Even if We Are Not Capable to Form Genuinely Deep Relationships, Like Friendship, Let’s Make Sure that Our Children Can.

We are the way we are. In his short story The Door in the Wall H.G. Wells pointed out how futile is “to seek again belatedly that which is not found by seeking.”

Let’s just accept it but without denouncing the importance of deep friendship altogether. Let’s focus primarily on helping our children to form life-long warm and supportive relations with their peers. And for that children need — first and foremost — plenty of time for freely playing with each other. We should be aware of that every time we pull our children away from the crude noise and perilous chaos of playing with their friends, so they can learn wonderful individual skills like creativity, nature-connectedness, compassion, arts, emotional intelligence, marine biology, programming videogames — you name it — in safe educational setting.

Many modern progressive educational programs are trying to combine play and learning subject matter. As a rule they are not doing a good job at either one. Fortunately, children need little help, if any, to learn how to play with each other. All what we as parents need, is to give them time and space for being together. Not once a week. Not twice, but every day for several hours, if they wish. And this requires appreciation of the task’s difficulty and importance.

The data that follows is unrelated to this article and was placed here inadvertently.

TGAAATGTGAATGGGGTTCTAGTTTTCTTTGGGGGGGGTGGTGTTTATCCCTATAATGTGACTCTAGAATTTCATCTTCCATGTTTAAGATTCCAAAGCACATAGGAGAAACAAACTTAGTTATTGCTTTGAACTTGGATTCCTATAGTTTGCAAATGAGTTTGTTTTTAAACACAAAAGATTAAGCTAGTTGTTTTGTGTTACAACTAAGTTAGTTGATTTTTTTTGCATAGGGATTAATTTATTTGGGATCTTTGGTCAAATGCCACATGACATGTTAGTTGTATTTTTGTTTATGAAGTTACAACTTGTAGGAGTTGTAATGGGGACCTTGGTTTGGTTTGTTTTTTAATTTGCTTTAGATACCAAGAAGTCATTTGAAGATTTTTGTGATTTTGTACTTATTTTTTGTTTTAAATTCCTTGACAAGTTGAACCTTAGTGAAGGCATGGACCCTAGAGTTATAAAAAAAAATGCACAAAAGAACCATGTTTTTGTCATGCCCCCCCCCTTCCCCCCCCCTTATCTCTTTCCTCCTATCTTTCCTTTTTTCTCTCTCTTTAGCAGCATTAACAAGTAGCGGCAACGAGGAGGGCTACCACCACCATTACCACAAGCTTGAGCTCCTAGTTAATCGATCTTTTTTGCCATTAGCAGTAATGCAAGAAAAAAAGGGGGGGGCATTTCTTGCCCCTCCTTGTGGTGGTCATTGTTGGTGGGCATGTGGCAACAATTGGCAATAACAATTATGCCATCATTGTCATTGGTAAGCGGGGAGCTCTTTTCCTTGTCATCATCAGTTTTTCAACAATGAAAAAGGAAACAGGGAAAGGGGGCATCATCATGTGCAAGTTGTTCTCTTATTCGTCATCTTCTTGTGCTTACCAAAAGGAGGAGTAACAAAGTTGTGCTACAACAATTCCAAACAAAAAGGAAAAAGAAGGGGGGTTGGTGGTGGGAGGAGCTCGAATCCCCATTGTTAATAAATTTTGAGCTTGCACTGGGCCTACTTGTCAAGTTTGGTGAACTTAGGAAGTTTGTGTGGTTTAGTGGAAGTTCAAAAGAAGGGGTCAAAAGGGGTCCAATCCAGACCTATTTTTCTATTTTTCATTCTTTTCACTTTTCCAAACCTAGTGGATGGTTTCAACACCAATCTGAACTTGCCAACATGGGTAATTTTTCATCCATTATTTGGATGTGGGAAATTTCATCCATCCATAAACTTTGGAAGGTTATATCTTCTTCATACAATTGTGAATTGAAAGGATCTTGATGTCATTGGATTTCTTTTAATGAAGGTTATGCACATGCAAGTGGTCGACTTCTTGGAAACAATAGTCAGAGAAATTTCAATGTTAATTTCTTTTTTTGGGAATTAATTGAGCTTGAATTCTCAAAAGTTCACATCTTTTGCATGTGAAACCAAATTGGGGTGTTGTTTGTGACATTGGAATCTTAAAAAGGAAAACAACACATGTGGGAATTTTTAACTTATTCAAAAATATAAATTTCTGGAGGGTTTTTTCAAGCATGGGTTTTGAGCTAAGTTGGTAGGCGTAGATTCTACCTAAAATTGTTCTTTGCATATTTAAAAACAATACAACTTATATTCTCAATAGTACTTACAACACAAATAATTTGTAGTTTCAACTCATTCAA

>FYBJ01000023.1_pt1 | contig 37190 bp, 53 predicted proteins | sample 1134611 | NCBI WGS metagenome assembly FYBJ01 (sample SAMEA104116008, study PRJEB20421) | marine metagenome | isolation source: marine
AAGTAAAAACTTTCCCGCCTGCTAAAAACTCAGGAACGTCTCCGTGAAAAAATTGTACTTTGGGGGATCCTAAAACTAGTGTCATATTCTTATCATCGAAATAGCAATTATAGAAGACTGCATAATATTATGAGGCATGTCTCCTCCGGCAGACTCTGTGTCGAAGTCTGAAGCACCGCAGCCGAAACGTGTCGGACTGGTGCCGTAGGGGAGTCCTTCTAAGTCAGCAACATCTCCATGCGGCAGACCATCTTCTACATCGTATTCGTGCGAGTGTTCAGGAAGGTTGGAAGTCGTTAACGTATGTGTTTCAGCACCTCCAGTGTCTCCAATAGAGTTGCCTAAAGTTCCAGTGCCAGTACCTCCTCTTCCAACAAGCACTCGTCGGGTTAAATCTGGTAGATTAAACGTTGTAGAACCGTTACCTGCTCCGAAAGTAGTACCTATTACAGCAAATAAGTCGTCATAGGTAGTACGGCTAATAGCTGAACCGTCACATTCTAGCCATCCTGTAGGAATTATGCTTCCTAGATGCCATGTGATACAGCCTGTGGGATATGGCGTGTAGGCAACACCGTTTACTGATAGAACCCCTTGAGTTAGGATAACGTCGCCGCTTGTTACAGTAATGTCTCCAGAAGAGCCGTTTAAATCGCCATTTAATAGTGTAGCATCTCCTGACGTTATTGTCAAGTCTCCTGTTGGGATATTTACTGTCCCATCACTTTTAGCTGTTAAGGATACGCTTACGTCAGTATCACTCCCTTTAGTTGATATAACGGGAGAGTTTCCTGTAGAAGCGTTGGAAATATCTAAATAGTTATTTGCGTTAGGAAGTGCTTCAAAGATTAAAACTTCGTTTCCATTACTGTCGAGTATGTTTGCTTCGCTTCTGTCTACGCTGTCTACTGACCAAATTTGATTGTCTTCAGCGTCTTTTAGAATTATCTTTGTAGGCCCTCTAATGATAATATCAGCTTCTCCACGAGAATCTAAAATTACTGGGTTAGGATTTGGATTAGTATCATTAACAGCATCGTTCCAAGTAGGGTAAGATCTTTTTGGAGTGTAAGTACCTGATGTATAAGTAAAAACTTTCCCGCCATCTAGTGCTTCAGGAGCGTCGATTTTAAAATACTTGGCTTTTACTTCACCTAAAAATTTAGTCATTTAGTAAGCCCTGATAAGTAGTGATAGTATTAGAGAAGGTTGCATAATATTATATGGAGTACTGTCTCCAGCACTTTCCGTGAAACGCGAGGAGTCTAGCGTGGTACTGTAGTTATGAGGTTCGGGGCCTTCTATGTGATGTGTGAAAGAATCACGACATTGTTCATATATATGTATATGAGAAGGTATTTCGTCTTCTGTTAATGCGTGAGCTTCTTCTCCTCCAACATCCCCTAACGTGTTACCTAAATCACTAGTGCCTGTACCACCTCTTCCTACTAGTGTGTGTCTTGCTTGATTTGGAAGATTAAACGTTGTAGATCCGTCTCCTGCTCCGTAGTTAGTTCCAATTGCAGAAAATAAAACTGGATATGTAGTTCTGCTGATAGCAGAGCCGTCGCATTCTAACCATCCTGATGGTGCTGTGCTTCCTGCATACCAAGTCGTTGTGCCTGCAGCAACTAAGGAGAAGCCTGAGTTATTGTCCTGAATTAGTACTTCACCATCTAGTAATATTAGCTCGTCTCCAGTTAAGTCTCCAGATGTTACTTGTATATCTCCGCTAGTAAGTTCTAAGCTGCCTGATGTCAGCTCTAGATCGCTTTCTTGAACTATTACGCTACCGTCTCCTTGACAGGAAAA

Living our lives focusing on individual achievement, we are highly mobile. Every time we move — because of a new job, nicer house, higher rated school, warmer winters, or because of changing a partner (many of us are starving for meaningful and deep connections with others, even when we are not capable of establishing or keeping them anymore) — our children’s heart-to-heart ties with their friends are severed. They learn that it will hurt, if you become emotionally involved, that it will not last anyway. They lose their ability to derive satisfaction from sharing time together. They try compensating it by focusing on individual achievements. It never works. Feelings become convoluted, as is perceptively captured in “Illumination” by Gogol Bordello, which concludes with the line: “You are the only light there is for yourself my friend.”

And then they have their own children, whose need to play with friends they cannot perceive anymore. Is there a way out?